The man in the yellow jersey

The Tour de France just ended this past Sunday.  I love watching the country side, the fans, the bikers and seeing all the RVs lined up along the route.  There is a nomading community that forms and follows the bikers along for the 23 days that the race takes place.

There are several parts of “the race” that I think give us all an inside look at the way a lot of organizations functions.  First there is the peloton. The fast definition of a peloton is, the main body of riders. This is analogous to your organization’s members.  They work together to accomplish the big goal(s), finishing a day’s stage and the ultimate goal of the race finish, but also against each other, as teams within the peloton are trying to accomplish what is best for their specific team, and/or team member.

There usually are one or two standout teams which determine the ebb and flow of the peloton each day.  The standout teams set the pace, and generally lead from the front.  These standout teams relate to the leaders within your organization.  How fast, how slow, how crazy the peloton reacts is governed by these leadership teams.

Each day the person that finishes with the best cumulative time gets to wear the yellow jersey.  This signifies to everyone that he is the leader of the race.  The person that stands on the platform at the end of the day in the yellow jersey is the leader.  Here’s what is ironic about the man in the yellow jersey.  He depends on his team to get him there.  The Tour de France is not an individual event.  It is a team sport.  No one wears the yellow jersey with his team getting him to the front of the pack.  The team protects him from attacks from others in the peloton.  The team creates a wind shield in front of him.  They let him ride on their draft, pulling him along, until the end when he comes dashing to the front, or near the front, but always so he can get on the platform and raise his hands, wearing the yellow jersey.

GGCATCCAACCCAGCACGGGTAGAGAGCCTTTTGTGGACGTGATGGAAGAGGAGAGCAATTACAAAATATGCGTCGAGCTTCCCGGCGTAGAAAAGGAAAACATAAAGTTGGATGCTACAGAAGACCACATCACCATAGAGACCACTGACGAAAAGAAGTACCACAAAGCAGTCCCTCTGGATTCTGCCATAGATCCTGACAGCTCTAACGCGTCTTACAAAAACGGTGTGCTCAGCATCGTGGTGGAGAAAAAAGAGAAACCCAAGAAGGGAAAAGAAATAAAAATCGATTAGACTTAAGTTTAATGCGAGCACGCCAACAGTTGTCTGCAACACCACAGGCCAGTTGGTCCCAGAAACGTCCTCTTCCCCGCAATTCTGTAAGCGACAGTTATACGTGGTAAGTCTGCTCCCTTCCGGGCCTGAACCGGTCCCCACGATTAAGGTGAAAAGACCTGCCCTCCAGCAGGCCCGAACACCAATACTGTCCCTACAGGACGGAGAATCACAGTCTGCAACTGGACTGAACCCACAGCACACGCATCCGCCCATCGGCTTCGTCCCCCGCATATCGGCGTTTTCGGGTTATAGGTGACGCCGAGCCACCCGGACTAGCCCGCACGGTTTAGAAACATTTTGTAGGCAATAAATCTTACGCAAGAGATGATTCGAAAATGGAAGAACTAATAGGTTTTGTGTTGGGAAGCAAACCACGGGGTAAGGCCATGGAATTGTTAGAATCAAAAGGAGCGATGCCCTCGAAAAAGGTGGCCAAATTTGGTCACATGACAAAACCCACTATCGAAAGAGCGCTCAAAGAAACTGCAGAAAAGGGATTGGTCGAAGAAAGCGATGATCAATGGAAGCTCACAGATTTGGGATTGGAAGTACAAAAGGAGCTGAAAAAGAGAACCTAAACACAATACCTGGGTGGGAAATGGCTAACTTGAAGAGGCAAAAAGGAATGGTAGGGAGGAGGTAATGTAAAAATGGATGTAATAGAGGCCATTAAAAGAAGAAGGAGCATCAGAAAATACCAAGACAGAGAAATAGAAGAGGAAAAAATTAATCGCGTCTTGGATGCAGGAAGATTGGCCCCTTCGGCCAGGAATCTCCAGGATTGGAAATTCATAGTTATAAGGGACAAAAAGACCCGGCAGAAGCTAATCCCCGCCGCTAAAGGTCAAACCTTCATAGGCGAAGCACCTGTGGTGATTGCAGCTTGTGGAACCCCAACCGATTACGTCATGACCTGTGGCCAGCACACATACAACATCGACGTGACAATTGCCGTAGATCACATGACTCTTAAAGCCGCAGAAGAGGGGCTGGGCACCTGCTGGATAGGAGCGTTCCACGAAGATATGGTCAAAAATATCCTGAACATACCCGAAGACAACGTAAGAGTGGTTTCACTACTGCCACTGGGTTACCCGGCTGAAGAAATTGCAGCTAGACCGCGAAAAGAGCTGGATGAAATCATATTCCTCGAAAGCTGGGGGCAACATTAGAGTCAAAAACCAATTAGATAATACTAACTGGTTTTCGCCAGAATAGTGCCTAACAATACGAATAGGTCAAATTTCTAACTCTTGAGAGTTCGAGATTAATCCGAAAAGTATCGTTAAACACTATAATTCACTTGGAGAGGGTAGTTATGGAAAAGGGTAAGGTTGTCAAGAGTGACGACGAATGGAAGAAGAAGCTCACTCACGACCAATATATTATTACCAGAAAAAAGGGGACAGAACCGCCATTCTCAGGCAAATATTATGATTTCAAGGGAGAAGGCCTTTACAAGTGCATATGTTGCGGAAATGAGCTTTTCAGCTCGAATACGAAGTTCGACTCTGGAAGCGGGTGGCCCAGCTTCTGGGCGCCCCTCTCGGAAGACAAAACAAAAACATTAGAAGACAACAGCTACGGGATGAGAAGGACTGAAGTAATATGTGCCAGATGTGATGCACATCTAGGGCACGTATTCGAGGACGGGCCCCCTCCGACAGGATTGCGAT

While the media focus cameras on the yellow jersey.  The people that know biking, know its a team sport, and without those on the team doing a lot of hard work, the man in the yellow jersey wouldn’t be there.

Many teams only last a season.  Some last for years. Those that endure are the ones with mututal respect between the yellow jersey leader, and those on the team.

What kind of leadership do we need?  One with mutual respect that lasts, or one that recognizes only the man in the yellow jersey?

There is always a team behind the man on the platform

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